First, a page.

It emerged that a failure to properly monitor heart rates played a contributory factor in five deaths whilst another two were found to be suspicious. Legal action taken and Inquests resulted in the finding that seven deaths were avoidable.

An investigation by the Trust found that two babies died from oxygen starvation to the brain ‘contributed to by delay in recognising deterioration in the foetal heart traces and the missed opportunities for earlier delivery’. 

In September 2018 the West Midlands Quality Review Service warned Shrewsbury and Telford Hospital Trust about its lack of trained staff in paediatric resuscitation. 

The report noted that paediatric staff were only available ‘9am to 10pm Monday to Friday and 12 noon to 10pm on Saturdays and Sundays’.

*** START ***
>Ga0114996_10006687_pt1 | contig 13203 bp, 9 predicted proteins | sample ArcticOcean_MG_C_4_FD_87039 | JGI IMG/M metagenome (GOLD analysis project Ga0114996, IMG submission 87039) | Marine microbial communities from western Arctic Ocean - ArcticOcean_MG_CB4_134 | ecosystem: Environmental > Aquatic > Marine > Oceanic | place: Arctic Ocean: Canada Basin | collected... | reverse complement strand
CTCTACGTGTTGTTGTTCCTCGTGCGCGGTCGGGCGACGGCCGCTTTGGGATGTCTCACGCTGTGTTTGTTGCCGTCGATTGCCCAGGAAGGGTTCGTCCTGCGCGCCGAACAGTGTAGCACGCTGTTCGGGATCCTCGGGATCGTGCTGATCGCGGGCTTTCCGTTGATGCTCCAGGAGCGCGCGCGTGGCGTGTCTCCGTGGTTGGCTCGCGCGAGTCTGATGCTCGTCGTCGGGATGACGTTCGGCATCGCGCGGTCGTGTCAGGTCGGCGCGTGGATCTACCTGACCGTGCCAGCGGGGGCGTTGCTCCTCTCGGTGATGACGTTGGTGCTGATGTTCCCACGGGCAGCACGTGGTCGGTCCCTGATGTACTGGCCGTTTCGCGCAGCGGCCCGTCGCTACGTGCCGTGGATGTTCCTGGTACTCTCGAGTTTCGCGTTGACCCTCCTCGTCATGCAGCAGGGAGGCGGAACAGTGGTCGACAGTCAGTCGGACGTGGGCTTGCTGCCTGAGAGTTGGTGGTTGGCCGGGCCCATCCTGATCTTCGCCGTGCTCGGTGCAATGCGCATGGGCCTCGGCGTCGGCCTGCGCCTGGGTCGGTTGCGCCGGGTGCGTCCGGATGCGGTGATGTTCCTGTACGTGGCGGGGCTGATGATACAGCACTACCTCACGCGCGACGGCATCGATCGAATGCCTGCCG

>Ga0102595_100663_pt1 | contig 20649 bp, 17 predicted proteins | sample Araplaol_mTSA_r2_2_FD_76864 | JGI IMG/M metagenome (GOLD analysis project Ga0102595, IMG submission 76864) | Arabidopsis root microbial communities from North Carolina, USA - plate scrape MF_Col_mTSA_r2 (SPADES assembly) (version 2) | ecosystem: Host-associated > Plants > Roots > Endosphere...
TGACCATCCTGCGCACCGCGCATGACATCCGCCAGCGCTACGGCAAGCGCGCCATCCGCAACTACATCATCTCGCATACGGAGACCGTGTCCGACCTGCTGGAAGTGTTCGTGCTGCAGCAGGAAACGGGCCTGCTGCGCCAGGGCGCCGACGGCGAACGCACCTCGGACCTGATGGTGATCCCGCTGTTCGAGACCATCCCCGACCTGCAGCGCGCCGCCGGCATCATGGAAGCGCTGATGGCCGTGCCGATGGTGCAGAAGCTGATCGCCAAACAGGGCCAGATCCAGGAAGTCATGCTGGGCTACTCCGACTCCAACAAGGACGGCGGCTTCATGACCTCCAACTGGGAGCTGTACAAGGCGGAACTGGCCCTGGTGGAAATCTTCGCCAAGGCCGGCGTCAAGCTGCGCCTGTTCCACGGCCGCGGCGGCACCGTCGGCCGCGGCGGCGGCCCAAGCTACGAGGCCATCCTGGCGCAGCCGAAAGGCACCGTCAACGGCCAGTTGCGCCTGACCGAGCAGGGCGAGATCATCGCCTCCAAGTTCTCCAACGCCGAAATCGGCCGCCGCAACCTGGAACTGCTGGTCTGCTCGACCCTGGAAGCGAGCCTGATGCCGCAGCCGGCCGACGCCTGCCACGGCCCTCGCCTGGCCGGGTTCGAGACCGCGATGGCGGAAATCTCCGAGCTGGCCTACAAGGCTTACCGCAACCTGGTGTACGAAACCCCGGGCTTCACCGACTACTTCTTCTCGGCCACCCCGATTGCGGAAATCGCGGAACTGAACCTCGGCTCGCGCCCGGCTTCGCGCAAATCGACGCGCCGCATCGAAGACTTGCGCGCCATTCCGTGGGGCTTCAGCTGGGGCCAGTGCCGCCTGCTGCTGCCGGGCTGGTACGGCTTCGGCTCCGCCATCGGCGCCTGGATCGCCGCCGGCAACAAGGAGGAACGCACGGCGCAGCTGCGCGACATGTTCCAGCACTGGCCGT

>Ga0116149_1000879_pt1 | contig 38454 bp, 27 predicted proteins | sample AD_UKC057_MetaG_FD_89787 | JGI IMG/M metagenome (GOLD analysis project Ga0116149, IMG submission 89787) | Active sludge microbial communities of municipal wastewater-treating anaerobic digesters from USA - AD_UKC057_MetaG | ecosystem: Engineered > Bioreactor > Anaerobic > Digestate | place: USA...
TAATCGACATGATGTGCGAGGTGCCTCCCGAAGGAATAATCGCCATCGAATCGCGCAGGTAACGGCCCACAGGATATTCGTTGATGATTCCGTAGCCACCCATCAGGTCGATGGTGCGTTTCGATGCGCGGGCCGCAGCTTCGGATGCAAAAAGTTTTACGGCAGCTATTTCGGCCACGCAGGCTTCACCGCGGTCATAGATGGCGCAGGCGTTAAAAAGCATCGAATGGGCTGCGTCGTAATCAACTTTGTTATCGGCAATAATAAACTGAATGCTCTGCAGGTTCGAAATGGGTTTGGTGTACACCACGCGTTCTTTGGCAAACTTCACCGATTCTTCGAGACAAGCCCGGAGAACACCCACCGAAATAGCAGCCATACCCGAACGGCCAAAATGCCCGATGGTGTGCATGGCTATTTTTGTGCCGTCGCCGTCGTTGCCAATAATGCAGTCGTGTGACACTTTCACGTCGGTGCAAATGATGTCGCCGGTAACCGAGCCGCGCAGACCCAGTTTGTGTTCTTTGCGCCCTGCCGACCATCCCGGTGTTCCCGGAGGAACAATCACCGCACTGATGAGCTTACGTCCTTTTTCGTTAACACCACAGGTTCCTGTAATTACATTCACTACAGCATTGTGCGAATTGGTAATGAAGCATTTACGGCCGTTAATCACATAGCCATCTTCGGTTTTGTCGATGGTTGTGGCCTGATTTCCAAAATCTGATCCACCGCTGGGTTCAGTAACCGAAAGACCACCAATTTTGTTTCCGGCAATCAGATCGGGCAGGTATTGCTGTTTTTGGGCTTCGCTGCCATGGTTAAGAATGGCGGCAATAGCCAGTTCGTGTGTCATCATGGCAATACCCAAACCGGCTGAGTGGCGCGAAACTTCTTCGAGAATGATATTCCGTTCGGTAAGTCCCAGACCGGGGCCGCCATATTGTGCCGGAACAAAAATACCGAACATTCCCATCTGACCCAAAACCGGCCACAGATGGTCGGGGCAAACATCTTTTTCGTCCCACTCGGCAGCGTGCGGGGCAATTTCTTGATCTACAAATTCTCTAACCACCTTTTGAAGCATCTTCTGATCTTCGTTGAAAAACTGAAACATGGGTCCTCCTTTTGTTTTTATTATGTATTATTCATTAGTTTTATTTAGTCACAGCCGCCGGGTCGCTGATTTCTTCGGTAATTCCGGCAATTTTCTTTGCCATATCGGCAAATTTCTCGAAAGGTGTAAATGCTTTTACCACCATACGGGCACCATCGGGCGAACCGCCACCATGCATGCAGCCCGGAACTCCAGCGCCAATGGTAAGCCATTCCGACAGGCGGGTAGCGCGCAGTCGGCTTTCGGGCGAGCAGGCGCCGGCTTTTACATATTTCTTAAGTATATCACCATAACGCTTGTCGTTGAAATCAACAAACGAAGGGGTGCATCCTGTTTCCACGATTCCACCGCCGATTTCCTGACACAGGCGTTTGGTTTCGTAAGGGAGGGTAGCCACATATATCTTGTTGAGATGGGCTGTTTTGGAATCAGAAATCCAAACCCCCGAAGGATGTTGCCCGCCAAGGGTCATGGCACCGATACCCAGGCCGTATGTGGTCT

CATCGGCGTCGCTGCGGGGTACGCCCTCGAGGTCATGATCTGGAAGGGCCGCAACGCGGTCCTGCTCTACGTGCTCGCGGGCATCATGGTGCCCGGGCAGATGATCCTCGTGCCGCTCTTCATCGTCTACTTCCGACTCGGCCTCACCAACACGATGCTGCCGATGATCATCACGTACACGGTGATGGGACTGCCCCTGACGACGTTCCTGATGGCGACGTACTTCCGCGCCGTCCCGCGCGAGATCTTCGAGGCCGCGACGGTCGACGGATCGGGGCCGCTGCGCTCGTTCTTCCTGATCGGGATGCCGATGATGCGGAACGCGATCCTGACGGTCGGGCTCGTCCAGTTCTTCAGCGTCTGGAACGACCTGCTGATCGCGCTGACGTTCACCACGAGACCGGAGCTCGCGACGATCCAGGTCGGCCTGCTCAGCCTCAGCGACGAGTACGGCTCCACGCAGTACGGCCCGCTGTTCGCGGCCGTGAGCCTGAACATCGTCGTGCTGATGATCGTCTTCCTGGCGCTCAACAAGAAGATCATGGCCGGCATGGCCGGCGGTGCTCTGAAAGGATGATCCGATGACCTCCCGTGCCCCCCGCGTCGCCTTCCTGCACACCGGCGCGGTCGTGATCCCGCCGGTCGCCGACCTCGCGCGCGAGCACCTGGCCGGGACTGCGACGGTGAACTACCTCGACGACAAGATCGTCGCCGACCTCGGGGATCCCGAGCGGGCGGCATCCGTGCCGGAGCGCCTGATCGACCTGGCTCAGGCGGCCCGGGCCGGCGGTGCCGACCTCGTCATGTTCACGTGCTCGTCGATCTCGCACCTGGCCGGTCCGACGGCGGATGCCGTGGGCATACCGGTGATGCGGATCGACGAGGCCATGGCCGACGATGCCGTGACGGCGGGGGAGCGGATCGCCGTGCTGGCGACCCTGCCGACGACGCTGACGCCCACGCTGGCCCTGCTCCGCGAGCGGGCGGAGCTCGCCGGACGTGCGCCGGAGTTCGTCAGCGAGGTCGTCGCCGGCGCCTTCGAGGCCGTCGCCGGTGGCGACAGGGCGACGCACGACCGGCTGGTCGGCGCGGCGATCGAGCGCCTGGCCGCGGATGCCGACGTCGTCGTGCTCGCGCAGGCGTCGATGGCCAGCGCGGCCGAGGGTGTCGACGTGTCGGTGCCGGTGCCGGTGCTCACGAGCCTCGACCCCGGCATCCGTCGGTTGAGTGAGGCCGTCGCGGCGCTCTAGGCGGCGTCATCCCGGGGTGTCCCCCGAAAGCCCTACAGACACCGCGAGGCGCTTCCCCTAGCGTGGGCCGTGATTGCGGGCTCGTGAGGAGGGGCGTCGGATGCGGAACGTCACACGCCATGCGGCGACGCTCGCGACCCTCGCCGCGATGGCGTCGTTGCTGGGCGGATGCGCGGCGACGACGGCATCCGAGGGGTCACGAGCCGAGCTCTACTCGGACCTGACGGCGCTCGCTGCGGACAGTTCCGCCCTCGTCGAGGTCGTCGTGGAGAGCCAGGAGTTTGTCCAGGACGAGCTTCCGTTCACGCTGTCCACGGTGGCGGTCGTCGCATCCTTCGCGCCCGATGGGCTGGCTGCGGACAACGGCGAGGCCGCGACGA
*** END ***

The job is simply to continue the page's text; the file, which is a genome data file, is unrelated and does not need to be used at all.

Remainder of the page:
‘Reviewers considered that a child could arrive and need resuscitation after 10pm and that a member of staff with appropriate competences to lead the resuscitation might not be available.’

Shrewsbury and Telford Hospital Trust attribute the lack of available staff due to a strain on the service with a rise in patients. As a result, the Trust has approved spending of over £1 million for additional staffing in an attempt to combat the problem.

I don’t understand how poor care can get so out of hand but looking at the situation with a my positive eyes, I sincerely hope that the extra staff employed will greatly improve the care given and that all those families get the answers that they are striving for.

For more information please see https://www.dailymail.co.uk/health/article-7014485/Scandal-hit-NHS-trust-centre-baby-deaths-review-receives-warning.html

If you or a loved one would like to discuss a stillbirth compensation claim or neonatal death compensation claim, please do not hesitate to contact us.